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Oil company appeals ruling rejecting drilling near the Everglades

Reflection of the clouds in swamp water of the Everglades.
Brian Call
National Park Service
The Everglades

The company is appealing the ruling that no oil is likely to be found in an area that is critical for the endangered Florida panther.

A company has launched an appeal after the Florida Department of Environmental Protection rejected a proposal to drill an exploratory oil well in Collier County.

Trend Exploration, LLC, filed a notice Thursday that is a first step in challenging the decision at the 1st District Court of Appeal, according to a court docket. The move came after the Department of Environmental Protection last month issued a final order denying the proposed permit.

Trend Exploration applied for a permit in March 2021, but the Department of Environmental Protection turned down the proposal in November 2021. The issue then went to the state Division of Administrative Hearings, where Administrative Law Judge Francine Ffolkes in March issued a recommended order that said the permit should be denied.

“The preponderance of the evidence in this case establishes there is no proven or indicated likelihood of the presence of oil on a commercially profitable basis,” the recommended order said. “The greater weight of the evidence warrants against the exploration and extraction of oil in this case.”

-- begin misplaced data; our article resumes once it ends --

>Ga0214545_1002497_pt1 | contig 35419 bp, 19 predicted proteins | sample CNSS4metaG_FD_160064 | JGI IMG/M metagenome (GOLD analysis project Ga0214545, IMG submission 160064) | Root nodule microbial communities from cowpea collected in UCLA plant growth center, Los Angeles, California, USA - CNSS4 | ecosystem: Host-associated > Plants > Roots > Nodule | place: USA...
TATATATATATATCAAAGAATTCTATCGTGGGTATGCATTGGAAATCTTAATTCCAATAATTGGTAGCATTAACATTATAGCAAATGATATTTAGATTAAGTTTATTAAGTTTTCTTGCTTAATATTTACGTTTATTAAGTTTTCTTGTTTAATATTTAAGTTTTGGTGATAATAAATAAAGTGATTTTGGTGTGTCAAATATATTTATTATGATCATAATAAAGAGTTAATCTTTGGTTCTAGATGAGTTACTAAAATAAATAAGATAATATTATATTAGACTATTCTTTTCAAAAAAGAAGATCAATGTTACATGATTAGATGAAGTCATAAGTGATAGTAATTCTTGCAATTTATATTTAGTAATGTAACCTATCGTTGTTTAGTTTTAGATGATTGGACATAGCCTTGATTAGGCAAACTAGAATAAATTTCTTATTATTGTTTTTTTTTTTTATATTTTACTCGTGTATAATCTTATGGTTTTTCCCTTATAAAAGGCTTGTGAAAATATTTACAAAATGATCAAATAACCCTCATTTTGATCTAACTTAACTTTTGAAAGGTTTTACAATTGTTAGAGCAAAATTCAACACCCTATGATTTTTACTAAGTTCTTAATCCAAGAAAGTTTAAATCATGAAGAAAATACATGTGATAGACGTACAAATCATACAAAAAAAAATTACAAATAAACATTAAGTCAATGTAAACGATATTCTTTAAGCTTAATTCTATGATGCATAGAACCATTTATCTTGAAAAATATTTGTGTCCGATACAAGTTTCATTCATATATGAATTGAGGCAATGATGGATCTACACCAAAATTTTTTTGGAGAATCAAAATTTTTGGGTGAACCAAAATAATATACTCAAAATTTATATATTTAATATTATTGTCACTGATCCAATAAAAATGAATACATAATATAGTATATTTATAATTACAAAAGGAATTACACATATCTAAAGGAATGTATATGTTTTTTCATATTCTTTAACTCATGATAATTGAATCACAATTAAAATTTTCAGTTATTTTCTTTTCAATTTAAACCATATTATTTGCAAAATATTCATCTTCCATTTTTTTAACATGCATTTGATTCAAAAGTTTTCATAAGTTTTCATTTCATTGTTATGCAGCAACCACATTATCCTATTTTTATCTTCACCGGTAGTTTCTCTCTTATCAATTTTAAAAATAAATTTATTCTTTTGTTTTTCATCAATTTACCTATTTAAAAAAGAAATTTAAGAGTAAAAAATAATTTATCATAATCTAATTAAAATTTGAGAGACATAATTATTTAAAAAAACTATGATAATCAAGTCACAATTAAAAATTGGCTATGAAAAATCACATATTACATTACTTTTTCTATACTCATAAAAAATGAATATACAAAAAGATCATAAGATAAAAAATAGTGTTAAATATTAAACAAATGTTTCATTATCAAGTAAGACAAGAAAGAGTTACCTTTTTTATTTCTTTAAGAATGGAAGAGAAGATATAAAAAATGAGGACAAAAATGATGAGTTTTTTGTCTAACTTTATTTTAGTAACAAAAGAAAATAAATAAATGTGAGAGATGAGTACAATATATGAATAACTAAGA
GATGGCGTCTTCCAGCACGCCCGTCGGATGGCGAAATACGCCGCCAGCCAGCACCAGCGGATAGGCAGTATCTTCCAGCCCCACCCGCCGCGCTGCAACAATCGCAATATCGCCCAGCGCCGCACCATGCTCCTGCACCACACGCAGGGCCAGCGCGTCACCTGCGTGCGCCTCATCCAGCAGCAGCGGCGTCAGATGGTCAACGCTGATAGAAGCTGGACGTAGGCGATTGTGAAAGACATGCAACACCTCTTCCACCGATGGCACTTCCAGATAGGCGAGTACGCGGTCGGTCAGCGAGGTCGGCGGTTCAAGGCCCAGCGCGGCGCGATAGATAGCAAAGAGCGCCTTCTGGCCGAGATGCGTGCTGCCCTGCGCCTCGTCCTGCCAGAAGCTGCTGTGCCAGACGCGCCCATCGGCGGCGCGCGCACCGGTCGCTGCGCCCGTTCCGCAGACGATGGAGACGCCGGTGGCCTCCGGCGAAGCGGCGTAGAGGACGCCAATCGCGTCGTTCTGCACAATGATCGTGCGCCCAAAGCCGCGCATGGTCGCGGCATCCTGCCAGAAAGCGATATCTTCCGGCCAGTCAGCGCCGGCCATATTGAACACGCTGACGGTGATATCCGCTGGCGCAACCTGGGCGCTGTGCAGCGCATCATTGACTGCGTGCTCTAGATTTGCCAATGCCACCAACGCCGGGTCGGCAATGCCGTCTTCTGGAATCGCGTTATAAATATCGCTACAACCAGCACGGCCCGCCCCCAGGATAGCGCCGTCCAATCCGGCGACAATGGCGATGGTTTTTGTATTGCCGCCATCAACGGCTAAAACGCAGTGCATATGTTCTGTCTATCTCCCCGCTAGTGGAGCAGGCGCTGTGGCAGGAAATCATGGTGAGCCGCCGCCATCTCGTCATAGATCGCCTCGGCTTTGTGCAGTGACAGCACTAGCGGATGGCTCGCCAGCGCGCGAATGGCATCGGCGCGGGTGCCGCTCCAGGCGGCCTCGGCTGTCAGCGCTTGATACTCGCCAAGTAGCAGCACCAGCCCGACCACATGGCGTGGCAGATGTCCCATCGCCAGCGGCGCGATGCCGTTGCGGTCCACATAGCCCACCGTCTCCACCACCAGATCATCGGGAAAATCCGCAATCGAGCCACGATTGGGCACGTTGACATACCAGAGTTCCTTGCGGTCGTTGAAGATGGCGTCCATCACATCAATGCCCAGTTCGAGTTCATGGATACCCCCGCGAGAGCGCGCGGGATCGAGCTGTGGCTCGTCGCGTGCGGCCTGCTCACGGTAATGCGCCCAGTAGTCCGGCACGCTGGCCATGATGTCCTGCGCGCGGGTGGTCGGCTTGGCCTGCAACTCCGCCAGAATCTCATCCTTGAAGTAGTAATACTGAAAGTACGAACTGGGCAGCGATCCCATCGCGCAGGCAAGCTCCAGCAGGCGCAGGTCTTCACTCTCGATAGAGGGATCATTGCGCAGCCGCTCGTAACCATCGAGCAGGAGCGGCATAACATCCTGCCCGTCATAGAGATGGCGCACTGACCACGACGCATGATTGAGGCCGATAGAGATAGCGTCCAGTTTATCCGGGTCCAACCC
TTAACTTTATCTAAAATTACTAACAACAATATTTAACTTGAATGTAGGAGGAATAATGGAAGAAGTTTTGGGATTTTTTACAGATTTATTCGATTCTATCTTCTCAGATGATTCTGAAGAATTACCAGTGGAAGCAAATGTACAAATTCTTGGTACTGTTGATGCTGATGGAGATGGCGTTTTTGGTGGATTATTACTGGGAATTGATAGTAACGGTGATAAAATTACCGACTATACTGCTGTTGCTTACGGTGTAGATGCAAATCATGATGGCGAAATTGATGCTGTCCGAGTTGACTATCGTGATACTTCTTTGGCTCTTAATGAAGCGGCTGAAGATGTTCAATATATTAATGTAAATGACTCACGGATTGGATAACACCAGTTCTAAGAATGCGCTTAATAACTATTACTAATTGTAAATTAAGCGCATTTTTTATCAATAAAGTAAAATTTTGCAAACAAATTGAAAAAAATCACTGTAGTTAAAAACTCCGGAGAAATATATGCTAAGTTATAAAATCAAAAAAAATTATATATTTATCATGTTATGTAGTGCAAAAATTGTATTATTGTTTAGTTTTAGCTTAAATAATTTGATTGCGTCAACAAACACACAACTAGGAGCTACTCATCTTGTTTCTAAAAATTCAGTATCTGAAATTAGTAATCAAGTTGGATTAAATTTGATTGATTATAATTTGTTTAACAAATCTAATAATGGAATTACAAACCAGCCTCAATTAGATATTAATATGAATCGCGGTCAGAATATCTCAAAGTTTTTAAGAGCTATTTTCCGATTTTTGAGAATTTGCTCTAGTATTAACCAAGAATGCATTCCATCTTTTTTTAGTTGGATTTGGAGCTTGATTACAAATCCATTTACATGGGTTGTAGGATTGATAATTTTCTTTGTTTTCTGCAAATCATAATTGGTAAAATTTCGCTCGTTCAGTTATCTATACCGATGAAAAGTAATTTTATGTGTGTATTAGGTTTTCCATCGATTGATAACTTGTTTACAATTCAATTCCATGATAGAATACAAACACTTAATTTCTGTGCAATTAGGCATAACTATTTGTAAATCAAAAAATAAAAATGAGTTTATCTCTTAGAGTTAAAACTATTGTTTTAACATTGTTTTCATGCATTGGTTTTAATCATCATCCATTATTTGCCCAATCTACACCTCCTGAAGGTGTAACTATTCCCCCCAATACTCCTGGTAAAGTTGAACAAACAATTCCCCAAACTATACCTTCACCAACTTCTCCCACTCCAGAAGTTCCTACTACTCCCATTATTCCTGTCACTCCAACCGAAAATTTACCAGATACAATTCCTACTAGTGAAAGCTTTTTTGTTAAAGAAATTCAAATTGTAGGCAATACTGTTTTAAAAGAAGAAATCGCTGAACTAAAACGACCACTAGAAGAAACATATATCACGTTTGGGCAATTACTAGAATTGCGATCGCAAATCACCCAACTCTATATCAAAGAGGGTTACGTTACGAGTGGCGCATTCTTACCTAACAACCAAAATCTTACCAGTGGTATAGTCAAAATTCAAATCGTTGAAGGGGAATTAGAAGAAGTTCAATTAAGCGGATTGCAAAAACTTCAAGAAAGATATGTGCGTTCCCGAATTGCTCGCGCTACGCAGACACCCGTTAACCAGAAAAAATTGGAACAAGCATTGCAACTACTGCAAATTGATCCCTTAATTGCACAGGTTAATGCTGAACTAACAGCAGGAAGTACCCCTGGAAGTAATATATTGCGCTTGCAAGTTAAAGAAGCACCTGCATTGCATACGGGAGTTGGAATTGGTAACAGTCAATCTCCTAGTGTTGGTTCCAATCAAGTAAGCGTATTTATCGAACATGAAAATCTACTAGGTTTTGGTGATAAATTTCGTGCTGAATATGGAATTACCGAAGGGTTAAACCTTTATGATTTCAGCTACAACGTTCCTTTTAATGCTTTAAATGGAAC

Under administrative law, Ffolkes’ recommended order had to go back to the Department of Environmental Protection for a final decision.

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The 2021 original ruling stated:

  • The proposed well is located in the environmentally sensitive Big Cypress watershed.
  • It would be adjacent to areas that would likely be developed.
  • The nearest drilling projects to the proposed sites were dry holes and there has been no exploratory drilling there in 40 years.
  • There is "insufficient geological data" to indicate the likelihood of oil in the area.
  • The company failed to ensure there would be no permanent impact on wildlife in the area, including rare and endangered species.

Opposition came from people who say it could contaminate the water supply in the area and trucks would disrupt one of the prime habitats of the Florida panther. One person who wrote a letter to state regulators said there have been a large number of panther roadkills in areas surrounding the proposed well. Another person wrote it would be near historical sites on Seminole Tribal lands. The tribe has requested a survey of the area for its cultural significance.

The News Service of Florida
Steve Newborn is a WUSF reporter and producer at WUSF covering environmental issues and politics in the Tampa Bay area.